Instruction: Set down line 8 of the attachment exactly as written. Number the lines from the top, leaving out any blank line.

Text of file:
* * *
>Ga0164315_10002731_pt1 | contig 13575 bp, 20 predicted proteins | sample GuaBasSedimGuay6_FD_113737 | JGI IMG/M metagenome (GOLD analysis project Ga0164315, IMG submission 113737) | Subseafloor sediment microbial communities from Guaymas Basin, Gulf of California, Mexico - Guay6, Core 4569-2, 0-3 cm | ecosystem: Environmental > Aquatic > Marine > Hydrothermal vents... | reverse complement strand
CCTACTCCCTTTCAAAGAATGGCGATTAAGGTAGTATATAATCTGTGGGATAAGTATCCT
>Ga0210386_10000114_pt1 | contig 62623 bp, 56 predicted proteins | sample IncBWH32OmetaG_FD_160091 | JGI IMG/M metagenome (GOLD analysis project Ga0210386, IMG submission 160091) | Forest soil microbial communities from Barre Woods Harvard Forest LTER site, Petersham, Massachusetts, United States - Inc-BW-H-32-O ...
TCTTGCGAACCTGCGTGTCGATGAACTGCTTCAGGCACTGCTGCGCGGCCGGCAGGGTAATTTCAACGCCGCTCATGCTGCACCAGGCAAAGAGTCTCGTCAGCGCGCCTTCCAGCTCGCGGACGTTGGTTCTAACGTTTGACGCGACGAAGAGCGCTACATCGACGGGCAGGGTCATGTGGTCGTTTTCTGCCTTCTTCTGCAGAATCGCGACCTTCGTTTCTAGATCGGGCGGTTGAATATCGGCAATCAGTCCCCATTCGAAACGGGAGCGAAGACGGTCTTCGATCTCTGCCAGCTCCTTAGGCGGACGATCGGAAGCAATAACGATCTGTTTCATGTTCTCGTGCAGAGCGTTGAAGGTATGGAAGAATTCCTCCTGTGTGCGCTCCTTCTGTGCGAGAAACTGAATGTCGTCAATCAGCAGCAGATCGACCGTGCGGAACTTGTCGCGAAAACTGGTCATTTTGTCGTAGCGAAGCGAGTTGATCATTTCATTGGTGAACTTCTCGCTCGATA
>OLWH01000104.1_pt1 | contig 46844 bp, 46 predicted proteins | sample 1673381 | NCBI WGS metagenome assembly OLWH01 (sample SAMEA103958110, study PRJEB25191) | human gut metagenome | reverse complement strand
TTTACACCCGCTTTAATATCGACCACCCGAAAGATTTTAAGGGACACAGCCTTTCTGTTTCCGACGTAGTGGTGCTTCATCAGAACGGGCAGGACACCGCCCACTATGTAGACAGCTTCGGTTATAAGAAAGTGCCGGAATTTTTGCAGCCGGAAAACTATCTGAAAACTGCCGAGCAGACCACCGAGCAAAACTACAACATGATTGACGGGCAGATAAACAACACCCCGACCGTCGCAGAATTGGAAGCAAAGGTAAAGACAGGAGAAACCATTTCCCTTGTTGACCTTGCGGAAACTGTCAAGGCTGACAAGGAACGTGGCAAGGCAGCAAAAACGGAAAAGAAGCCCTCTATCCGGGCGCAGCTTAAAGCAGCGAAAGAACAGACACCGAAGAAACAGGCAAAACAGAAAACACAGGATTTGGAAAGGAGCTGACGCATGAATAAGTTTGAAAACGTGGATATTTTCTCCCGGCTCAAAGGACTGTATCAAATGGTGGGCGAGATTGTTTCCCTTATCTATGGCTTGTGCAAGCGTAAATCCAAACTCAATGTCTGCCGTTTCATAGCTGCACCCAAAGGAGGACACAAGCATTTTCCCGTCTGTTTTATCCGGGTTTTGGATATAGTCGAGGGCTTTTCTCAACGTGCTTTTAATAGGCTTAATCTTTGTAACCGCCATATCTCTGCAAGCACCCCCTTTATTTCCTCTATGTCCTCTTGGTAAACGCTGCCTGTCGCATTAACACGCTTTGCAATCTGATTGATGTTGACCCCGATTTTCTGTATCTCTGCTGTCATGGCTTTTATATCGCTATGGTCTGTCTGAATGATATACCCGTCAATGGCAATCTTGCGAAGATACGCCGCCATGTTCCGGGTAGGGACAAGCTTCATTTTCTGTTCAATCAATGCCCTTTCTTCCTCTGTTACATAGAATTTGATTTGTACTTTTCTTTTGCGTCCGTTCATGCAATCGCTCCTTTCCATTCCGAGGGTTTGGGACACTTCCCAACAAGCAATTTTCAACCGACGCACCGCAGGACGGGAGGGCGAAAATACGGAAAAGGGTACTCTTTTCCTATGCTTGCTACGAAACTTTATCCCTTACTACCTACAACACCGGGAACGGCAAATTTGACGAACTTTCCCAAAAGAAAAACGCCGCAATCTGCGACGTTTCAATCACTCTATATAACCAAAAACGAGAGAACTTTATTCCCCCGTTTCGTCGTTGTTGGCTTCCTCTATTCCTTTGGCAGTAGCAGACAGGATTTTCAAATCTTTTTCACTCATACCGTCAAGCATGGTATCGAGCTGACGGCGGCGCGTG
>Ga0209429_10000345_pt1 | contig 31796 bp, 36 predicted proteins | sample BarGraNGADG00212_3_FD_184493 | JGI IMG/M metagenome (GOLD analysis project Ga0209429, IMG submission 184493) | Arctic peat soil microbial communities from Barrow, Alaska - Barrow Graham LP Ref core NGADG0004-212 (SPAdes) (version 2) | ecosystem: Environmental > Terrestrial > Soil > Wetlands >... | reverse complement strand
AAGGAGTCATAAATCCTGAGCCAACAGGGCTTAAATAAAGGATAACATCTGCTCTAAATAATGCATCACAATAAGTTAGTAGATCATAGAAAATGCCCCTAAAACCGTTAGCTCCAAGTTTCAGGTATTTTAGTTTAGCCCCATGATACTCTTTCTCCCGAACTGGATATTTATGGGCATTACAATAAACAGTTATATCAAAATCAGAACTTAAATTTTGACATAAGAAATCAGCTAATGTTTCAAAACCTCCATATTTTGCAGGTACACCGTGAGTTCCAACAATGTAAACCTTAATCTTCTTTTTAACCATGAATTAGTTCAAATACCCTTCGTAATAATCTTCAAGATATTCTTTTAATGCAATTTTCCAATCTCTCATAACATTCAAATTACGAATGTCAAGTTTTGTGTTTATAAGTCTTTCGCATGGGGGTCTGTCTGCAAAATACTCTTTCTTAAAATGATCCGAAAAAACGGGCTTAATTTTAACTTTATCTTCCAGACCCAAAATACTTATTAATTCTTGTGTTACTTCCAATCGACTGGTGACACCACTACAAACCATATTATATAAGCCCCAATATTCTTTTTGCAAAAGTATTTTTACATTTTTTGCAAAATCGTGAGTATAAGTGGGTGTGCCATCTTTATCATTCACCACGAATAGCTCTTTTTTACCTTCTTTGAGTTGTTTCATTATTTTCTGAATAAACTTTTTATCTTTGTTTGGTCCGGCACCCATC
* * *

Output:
AAGGAGTCATAAATCCTGAGCCAACAGGGCTTAAATAAAGGATAACATCTGCTCTAAATAATGCATCACAATAAGTTAGTAGATCATAGAAAATGCCCCTAAAACCGTTAGCTCCAAGTTTCAGGTATTTTAGTTTAGCCCCATGATACTCTTTCTCCCGAACTGGATATTTATGGGCATTACAATAAACAGTTATATCAAAATCAGAACTTAAATTTTGACATAAGAAATCAGCTAATGTTTCAAAACCTCCATATTTTGCAGGTACACCGTGAGTTCCAACAATGTAAACCTTAATCTTCTTTTTAACCATGAATTAGTTCAAATACCCTTCGTAATAATCTTCAAGATATTCTTTTAATGCAATTTTCCAATCTCTCATAACATTCAAATTACGAATGTCAAGTTTTGTGTTTATAAGTCTTTCGCATGGGGGTCTGTCTGCAAAATACTCTTTCTTAAAATGATCCGAAAAAACGGGCTTAATTTTAACTTTATCTTCCAGACCCAAAATACTTATTAATTCTTGTGTTACTTCCAATCGACTGGTGACACCACTACAAACCATATTATATAAGCCCCAATATTCTTTTTGCAAAAGTATTTTTACATTTTTTGCAAAATCGTGAGTATAAGTGGGTGTGCCATCTTTATCATTCACCACGAATAGCTCTTTTTTACCTTCTTTGAGTTGTTTCATTATTTTCTGAATAAACTTTTTATCTTTGTTTGGTCCGGCACCCATC